Posted by Mike Crispino
13 November 2012
This year FishWise released a white paper on traceability in the seafood industry. The paper, which was discussed in an excellent workshop during the 2012 Seafood Summit in Hong Kong, noted the many barriers that prevent the seafood industry from implementing 100 percent traceable supply chains, including geography, technology, resources, and business challenges. Scale varies greatly throughout supply chains, which means that one solution may not work best for all companies; limitations in resources, database expertise and IT staff mean that technical systems may not be implemented or work properly; and concerns about competitors may make industry partners reluctant to share information about their supply chain.
However, despite the numerous challenges facing the effort to achieve full traceability, it is an essential component of the effort to reduce IUU fishing. That is why groups like ISSF and FishWise are focusing so much energy on it. In fact, FishWise even highlighted our continued push for tuna vessels to obtain unique vessel identifiers (UVIs), like IMO numbers.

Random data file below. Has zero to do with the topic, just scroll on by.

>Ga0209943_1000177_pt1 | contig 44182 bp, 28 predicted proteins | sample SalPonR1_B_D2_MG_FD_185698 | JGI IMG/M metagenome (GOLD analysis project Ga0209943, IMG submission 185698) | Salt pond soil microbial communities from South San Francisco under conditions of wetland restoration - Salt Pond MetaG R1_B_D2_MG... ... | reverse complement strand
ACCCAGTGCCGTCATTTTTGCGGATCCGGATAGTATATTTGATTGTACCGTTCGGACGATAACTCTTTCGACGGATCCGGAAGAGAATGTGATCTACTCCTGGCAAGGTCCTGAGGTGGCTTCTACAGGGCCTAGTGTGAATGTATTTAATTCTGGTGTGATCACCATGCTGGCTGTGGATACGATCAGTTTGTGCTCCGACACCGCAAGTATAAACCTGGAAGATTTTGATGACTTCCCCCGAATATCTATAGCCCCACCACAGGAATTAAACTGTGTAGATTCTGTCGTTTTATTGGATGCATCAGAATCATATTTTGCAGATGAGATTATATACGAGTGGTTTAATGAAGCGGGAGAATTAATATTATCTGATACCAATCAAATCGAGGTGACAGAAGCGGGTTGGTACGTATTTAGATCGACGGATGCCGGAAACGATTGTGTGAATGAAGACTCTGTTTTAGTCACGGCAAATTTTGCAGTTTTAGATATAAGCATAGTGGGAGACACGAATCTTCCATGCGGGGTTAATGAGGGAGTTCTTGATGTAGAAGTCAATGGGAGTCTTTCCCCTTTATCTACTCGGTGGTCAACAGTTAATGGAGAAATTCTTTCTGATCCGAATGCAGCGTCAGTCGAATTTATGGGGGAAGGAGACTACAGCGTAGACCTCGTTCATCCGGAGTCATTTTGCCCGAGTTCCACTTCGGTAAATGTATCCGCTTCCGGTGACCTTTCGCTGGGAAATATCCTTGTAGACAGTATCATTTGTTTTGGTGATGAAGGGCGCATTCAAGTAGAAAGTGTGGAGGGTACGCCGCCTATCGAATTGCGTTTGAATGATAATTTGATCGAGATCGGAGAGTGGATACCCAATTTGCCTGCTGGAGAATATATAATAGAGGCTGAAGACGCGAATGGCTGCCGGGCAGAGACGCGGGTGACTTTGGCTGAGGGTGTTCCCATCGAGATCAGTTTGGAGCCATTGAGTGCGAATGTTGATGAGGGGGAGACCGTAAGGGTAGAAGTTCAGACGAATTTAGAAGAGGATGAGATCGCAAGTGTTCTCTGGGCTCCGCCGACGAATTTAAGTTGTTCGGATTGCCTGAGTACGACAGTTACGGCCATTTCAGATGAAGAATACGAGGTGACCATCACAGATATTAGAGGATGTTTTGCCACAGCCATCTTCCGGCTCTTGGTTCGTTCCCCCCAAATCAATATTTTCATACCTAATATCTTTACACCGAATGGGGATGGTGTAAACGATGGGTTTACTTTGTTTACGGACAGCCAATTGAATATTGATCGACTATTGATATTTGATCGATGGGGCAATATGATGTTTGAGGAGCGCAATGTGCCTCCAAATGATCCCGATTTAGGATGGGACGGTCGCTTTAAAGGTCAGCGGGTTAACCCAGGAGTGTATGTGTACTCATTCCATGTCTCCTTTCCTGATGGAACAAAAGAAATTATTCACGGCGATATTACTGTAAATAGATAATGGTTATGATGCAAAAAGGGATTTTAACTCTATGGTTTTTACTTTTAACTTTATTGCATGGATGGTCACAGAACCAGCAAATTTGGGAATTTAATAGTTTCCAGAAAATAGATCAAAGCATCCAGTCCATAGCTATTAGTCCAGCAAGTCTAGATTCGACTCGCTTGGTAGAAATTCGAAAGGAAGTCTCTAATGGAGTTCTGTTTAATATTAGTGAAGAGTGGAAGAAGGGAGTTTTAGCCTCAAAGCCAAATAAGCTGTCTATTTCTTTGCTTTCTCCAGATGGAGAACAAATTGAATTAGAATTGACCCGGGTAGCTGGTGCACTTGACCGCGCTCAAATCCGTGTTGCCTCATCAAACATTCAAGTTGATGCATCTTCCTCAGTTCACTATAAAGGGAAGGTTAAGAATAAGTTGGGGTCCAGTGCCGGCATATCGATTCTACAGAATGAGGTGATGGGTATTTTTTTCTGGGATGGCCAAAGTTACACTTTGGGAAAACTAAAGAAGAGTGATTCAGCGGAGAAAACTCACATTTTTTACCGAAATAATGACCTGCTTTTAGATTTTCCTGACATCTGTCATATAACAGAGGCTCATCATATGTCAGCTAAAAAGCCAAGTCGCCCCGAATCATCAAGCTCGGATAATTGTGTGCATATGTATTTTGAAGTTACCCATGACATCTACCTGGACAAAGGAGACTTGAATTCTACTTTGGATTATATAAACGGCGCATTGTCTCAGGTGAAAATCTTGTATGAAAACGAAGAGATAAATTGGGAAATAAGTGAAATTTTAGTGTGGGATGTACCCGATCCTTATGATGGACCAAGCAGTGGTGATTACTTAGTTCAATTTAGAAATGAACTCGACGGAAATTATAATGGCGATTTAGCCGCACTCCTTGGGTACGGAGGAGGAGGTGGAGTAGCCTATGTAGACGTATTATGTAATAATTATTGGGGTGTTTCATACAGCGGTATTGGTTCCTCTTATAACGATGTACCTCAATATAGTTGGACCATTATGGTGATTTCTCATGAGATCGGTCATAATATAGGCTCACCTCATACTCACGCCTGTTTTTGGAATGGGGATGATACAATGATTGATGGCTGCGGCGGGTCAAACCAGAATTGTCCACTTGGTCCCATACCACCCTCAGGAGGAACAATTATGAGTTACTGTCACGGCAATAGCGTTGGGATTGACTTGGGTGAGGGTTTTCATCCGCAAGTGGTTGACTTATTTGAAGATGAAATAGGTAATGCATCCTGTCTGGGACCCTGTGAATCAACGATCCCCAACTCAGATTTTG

The FishWise report recommends that companies plan to incorporate traceability into their business plans and communicate their expectations to their supply chains. They can then capture records electronically and share them throughout the supply chain, bringing the industry closer to full traceability. The authors also note that the burden of carrying out next steps shouldn’t be borne entirely by industry. Governments should mandate traceability requirements and protocols, provide enforcement, and create an even playing field by requiring these measures industry-wide.
You can read a report on the Hong Kong workshop here.